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Semantic Modeling Notation (Scanlon, SemTech 2010)

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Semantic Modeling Notation
Making Ontologies Human-Accessible

Presented at SemTech 2010 conference
25 June 2010

Published in: Technology
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Semantic Modeling Notation (Scanlon, SemTech 2010)

  1. 1. Semantic Modeling NotationMaking Ontologies Human-Accessible Bob Scanlon, SVP Development 25 Jun 2010 V2, 30 Jun 2010
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  22. 22. We have this.. We want this.. OntologyOr this... Well talk about 2 aspects of this problem: 1. Visualization techniques/considerations 2. Reference graphical notation 22
  23. 23. Why are we talking about this?● Visualization is critical to understanding complex things “a picture is worth 1000 words”● Ontologies are complex things⇒ Visualization is critical to understanding ontologies “I have an ontology, what do I have?” “I want an ontology, how do I build one?” 23
  24. 24. and...● We have a contract with the U.S. Department of Defense (DoD) to – build domain models using RDF & OWL – integrate data from many sources using a SPARQL-based federation engine and rules – analyze & report on the federated data ● in terms of the domain model● So, we and our customers need ontology visualization, and were building it – but wed really prefer it be a generally-accepted standard, so we can focus on data integration and analysis 24
  25. 25. The BPMN analogy● Helped drive uptake of BPM● Goal: intuitive notation that can represent complex semantics● Goal: to support both business stakeholders and technical users Business analysts Technical users 2005 2010 25
  26. 26. Why not UML?● Non-intuitive and verbose representation* – BPMN also went with a non-UML solution● Not flexible enough to handle ontologies – First-class properties vs embedded attributes – Complex relationships of OWL axioms – Types and instances mixed● General-purpose, so its complex* – Only need structural representation – Stereotyping, profiles – not widely used*● UML tools expensive, not integrated w/ semantic tools * For non-techs. Our goal is to lift ontology visualization beyond the realm of only technical ontologists – to enable business analysts, as was done with BPMN. 26
  27. 27. Visualization research 2 OWL2UML/OWLGrEd,DLG [2005] 2 OntoTrack [2005] Protege [2010]OntoVis, Protege [2007] OWLVis, Protege [2005] OWLPropViz, Protege [2008]Growl [~2006] EzOWL [2006] Jambalaya, Protege [2009] 27
  28. 28. Uses and Users 28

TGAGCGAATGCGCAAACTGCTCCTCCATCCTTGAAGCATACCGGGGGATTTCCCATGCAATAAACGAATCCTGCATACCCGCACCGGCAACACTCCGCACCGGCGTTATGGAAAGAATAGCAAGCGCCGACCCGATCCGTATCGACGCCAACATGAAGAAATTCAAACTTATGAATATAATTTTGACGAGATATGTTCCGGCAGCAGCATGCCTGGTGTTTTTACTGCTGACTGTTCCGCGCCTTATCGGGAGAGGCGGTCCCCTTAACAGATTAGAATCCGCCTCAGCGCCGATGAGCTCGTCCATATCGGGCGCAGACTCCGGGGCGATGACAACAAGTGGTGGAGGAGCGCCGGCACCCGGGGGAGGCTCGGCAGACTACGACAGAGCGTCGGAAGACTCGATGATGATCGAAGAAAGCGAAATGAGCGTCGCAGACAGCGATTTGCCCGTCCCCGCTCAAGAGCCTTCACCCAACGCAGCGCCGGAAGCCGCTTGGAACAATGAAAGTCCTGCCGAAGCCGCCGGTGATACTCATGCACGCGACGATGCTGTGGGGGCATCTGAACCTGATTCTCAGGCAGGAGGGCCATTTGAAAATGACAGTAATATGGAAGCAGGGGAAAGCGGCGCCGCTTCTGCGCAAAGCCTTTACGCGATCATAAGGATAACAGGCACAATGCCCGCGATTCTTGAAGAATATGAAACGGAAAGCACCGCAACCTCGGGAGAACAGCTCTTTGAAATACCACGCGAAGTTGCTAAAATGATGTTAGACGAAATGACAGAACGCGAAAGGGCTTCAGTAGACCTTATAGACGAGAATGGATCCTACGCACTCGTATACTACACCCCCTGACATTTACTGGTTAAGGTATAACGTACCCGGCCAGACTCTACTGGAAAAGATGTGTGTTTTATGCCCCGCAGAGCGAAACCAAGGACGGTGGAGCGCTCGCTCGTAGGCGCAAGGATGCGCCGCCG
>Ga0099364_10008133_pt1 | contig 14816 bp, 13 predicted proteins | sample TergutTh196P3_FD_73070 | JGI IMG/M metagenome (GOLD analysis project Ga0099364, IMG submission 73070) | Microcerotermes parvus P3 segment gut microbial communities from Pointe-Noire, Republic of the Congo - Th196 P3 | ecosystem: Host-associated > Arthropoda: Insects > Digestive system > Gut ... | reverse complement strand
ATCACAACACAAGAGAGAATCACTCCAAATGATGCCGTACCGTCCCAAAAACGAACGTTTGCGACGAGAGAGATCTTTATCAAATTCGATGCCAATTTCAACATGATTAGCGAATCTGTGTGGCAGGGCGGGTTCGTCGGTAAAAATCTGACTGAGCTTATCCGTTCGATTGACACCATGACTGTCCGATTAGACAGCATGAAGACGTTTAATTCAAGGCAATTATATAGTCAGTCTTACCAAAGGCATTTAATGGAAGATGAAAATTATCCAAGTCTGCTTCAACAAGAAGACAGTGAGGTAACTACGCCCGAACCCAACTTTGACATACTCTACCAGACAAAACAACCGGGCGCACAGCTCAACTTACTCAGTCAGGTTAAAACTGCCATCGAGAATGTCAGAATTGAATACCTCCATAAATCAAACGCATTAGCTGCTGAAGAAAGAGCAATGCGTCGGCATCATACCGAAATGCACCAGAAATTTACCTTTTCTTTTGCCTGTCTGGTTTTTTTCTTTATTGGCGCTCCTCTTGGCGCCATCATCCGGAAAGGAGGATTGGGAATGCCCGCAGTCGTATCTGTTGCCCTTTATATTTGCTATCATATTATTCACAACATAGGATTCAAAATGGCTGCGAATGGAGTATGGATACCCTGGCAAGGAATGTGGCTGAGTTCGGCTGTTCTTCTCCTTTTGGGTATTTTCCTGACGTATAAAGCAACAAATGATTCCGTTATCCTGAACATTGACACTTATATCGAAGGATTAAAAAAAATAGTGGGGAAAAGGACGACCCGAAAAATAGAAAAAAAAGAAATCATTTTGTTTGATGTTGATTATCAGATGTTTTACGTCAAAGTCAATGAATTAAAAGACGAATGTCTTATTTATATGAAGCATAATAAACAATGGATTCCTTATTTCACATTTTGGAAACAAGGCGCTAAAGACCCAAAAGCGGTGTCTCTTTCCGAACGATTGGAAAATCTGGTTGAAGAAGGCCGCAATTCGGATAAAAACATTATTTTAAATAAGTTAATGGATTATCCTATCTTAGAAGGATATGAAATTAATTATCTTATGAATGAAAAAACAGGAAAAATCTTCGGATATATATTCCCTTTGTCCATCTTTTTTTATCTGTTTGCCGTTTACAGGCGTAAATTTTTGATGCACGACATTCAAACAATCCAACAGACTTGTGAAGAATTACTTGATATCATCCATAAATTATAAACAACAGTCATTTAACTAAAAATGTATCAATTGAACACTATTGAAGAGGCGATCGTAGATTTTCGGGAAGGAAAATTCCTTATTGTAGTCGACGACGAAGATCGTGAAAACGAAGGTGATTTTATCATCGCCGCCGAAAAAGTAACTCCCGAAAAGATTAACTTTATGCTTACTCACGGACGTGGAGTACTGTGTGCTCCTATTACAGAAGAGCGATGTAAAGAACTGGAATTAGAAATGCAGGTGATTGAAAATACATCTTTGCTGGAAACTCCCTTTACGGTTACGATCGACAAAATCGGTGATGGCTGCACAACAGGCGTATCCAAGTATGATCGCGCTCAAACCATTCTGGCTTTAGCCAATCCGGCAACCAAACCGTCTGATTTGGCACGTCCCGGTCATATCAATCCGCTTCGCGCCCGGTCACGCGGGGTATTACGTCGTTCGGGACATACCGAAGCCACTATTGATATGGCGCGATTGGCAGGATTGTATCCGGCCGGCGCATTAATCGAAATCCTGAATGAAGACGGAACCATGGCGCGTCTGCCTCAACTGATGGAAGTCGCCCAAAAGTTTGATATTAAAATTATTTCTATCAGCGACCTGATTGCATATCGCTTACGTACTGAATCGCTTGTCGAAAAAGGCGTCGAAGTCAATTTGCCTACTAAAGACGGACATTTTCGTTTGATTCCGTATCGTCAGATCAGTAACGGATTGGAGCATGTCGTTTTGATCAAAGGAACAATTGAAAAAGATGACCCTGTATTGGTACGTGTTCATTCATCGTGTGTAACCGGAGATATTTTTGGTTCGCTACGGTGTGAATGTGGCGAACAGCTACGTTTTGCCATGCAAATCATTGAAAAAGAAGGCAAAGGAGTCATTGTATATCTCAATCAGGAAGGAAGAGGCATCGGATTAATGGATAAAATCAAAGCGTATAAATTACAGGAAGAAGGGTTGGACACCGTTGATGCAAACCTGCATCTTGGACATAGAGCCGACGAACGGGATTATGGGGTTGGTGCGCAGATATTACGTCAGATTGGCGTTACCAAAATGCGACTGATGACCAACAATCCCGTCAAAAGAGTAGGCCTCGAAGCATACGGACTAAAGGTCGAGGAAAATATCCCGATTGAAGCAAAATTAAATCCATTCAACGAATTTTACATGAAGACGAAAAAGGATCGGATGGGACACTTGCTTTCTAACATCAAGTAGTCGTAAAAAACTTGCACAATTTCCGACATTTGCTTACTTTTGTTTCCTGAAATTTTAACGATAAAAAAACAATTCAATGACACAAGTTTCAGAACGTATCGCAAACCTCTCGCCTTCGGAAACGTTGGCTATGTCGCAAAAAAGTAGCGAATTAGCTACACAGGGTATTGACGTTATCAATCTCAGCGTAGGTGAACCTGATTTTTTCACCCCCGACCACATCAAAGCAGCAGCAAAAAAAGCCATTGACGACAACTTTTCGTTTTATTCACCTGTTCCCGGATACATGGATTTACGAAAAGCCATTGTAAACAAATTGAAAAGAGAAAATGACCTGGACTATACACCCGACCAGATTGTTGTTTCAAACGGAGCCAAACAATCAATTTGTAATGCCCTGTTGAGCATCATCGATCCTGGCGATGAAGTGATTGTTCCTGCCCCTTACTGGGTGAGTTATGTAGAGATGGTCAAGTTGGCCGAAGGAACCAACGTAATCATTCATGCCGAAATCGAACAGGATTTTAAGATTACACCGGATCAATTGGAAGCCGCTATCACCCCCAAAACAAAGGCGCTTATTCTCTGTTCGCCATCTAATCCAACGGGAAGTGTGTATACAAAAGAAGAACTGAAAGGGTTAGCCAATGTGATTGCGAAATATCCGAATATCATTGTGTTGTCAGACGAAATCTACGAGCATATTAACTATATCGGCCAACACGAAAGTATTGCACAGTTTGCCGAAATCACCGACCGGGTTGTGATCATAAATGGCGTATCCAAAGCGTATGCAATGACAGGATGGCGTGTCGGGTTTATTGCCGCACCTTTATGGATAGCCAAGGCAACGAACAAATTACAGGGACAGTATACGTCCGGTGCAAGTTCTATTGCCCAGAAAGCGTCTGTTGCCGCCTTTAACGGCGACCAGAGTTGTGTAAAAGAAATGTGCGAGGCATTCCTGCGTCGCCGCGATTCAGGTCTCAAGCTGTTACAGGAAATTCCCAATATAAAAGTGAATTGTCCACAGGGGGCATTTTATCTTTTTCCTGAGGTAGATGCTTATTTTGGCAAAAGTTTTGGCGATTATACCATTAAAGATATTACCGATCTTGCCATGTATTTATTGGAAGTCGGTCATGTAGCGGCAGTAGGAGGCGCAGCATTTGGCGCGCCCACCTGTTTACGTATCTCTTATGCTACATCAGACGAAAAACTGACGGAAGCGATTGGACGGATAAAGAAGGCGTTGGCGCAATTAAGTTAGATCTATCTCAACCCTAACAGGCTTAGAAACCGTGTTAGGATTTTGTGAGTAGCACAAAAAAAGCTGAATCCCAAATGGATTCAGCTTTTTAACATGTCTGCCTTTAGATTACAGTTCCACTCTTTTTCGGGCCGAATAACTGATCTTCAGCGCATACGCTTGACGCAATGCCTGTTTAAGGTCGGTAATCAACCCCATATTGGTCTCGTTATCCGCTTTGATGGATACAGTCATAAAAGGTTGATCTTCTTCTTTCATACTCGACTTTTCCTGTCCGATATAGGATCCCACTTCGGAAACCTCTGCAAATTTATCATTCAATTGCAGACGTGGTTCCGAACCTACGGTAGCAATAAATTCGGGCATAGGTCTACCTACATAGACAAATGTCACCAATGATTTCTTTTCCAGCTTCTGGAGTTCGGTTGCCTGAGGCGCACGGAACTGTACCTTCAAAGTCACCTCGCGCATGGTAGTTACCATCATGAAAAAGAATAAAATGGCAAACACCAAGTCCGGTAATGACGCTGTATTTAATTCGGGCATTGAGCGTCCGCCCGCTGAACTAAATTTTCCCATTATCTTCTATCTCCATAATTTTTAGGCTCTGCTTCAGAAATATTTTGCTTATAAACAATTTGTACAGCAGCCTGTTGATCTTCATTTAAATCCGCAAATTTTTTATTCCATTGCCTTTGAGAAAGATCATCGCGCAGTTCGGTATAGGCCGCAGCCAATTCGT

29. 29. Uses of visualization● Collaboration during model development – Between ontologists and domain SMEs● Documentation and dissemination of models – For users, managers, etc● Basic understanding of the domain – For everyone!● Building and editing of a model – For ontologists and domain SMEs All of these deal with communication! 29
  30. 30. The human element● An ontology is – an engineering artifact – a social agreement● Therefore it must – be human understandable – facilitate communication and collaboration – be buildable by non-technical people● To do this we need – pictures! 30
  31. 31. Target humans...● Model definers – Ontologists – Domain SMEs● Managers / Governance Parties – To understand a domain – To approve of changes to domain representation● Application developers – To write queries and views – To understand the terms and relationships in the domain● Domain users – To analyze data in their domain – Using applications written in terms of the model 31
  32. 32. Enabling and facilitating communicationbetween ontologists and SMEs is criticalfor a successful modeling effort. 32
  33. 33. So, to restate our goal today...Were interested in a (standardized) way tovisualize the structural aspects of ontologies to facilitateontology modeling and human understanding 33
  34. 34. Ontology Visualization 34
  35. 35. Visualization = Element Display Structure + Layout + Viewing & Navigation 35
  36. 36. Visualization = Element Display Structure + Layout + Viewing & Navigation 36
  37. 37. Diagram element display● How should each ontology construct be represented? – graphical notation introduction● How can we abstract and simplify using clustering/collapsing of elements? – show properties under classes & instances – show properties as labeled edges rather than nodes – collapse complex nodes until user drills in 37
  38. 38. Benefits of a (standardized) graphical notation● Uniform means of representing an ontology in all tools – Makes exchange of information between systems flow better – interoperability● Formalizes how people visualize models – Ties into language better, which allows...● A means to graphically edit models – More intuitive than editing text representations – Dovetails with the whole collaborative modeling idea 38
  39. 39. General requirements of a graphical notation● Concise – minimal footprint, maximal info/sq in● Complete – OWL 2, OWL 1, RDF/S, RDF● Consistent – representations in different diagrams and contexts● Simple – to use; uncluttered; hand-drawable● Extensible – can be used for other ontology languages, or as core set evolve● Intuitive – matches what people “expect”● Multi-modal – can auto-gen diagrams or manually build custom views NOTE: Last item added based on audience feedback. NOTE: Last item added based on audience feedback. 39